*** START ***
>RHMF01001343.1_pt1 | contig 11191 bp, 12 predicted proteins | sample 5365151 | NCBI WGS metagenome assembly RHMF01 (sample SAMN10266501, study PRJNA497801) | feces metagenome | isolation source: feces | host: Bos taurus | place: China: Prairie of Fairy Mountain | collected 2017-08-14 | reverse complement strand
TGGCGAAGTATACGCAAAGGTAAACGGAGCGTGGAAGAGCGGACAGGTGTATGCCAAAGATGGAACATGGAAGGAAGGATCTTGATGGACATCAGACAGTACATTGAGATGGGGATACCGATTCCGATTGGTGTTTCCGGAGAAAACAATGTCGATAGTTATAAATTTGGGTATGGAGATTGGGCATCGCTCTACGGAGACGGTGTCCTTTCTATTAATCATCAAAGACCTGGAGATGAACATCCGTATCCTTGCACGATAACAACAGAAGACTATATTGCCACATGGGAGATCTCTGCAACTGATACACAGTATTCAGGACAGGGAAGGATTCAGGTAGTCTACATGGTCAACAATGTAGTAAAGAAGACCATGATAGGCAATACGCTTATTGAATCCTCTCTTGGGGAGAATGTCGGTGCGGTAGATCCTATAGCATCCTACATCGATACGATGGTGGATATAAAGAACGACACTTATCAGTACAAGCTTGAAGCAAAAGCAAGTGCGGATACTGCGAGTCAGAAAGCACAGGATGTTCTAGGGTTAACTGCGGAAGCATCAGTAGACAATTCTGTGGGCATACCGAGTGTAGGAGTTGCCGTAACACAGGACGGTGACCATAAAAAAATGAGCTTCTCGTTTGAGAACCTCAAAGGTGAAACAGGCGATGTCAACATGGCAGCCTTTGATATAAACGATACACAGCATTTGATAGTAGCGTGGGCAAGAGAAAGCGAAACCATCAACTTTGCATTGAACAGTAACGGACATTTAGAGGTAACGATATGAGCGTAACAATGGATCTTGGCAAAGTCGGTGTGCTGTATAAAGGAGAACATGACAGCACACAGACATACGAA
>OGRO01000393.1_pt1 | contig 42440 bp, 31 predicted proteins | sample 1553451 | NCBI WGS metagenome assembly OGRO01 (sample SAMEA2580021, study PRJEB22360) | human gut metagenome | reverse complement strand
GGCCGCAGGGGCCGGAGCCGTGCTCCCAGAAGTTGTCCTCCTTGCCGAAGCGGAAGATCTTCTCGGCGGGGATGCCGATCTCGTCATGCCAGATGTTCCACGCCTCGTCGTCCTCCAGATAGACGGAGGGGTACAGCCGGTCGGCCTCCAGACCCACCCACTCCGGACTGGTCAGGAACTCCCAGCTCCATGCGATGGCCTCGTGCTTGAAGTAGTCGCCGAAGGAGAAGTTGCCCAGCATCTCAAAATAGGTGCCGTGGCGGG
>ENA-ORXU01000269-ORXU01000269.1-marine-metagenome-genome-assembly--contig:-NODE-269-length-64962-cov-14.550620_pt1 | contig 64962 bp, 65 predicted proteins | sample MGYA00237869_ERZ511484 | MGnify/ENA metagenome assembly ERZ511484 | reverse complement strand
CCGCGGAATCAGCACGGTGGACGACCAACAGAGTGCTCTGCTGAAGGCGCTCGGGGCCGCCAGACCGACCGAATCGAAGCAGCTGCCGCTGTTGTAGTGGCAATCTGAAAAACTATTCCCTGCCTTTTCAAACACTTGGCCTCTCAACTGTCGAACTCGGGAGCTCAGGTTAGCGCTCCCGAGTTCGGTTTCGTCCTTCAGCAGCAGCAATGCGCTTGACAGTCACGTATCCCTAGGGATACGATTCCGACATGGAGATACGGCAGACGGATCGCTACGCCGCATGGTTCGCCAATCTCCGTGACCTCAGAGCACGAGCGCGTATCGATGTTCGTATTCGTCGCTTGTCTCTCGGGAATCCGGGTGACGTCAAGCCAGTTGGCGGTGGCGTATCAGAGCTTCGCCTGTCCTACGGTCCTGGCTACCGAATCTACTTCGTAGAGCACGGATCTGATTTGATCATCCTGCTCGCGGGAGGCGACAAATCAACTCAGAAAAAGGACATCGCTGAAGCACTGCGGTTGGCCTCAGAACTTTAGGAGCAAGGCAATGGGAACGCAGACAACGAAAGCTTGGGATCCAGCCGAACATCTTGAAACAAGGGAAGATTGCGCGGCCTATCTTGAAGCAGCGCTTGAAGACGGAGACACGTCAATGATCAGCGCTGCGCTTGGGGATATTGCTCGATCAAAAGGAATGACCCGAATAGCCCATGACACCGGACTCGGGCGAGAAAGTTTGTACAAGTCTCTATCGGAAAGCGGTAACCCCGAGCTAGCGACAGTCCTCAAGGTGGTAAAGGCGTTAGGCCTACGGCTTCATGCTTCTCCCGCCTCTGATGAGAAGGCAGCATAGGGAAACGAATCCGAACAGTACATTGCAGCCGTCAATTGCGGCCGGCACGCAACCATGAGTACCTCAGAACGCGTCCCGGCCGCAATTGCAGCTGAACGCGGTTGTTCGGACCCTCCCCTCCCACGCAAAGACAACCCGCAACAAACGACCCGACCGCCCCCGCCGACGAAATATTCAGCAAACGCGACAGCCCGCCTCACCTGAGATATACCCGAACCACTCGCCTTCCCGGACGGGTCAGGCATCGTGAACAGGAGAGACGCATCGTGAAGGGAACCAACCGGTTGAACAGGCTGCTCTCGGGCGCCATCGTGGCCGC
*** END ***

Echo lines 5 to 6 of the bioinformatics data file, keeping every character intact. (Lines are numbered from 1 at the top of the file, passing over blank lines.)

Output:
>ENA-ORXU01000269-ORXU01000269.1-marine-metagenome-genome-assembly--contig:-NODE-269-length-64962-cov-14.550620_pt1 | contig 64962 bp, 65 predicted proteins | sample MGYA00237869_ERZ511484 | MGnify/ENA metagenome assembly ERZ511484 | reverse complement strand
CCGCGGAATCAGCACGGTGGACGACCAACAGAGTGCTCTGCTGAAGGCGCTCGGGGCCGCCAGACCGACCGAATCGAAGCAGCTGCCGCTGTTGTAGTGGCAATCTGAAAAACTATTCCCTGCCTTTTCAAACACTTGGCCTCTCAACTGTCGAACTCGGGAGCTCAGGTTAGCGCTCCCGAGTTCGGTTTCGTCCTTCAGCAGCAGCAATGCGCTTGACAGTCACGTATCCCTAGGGATACGATTCCGACATGGAGATACGGCAGACGGATCGCTACGCCGCATGGTTCGCCAATCTCCGTGACCTCAGAGCACGAGCGCGTATCGATGTTCGTATTCGTCGCTTGTCTCTCGGGAATCCGGGTGACGTCAAGCCAGTTGGCGGTGGCGTATCAGAGCTTCGCCTGTCCTACGGTCCTGGCTACCGAATCTACTTCGTAGAGCACGGATCTGATTTGATCATCCTGCTCGCGGGAGGCGACAAATCAACTCAGAAAAAGGACATCGCTGAAGCACTGCGGTTGGCCTCAGAACTTTAGGAGCAAGGCAATGGGAACGCAGACAACGAAAGCTTGGGATCCAGCCGAACATCTTGAAACAAGGGAAGATTGCGCGGCCTATCTTGAAGCAGCGCTTGAAGACGGAGACACGTCAATGATCAGCGCTGCGCTTGGGGATATTGCTCGATCAAAAGGAATGACCCGAATAGCCCATGACACCGGACTCGGGCGAGAAAGTTTGTACAAGTCTCTATCGGAAAGCGGTAACCCCGAGCTAGCGACAGTCCTCAAGGTGGTAAAGGCGTTAGGCCTACGGCTTCATGCTTCTCCCGCCTCTGATGAGAAGGCAGCATAGGGAAACGAATCCGAACAGTACATTGCAGCCGTCAATTGCGGCCGGCACGCAACCATGAGTACCTCAGAACGCGTCCCGGCCGCAATTGCAGCTGAACGCGGTTGTTCGGACCCTCCCCTCCCACGCAAAGACAACCCGCAACAAACGACCCGACCGCCCCCGCCGACGAAATATTCAGCAAACGCGACAGCCCGCCTCACCTGAGATATACCCGAACCACTCGCCTTCCCGGACGGGTCAGGCATCGTGAACAGGAGAGACGCATCGTGAAGGGAACCAACCGGTTGAACAGGCTGCTCTCGGGCGCCATCGTGGCCGC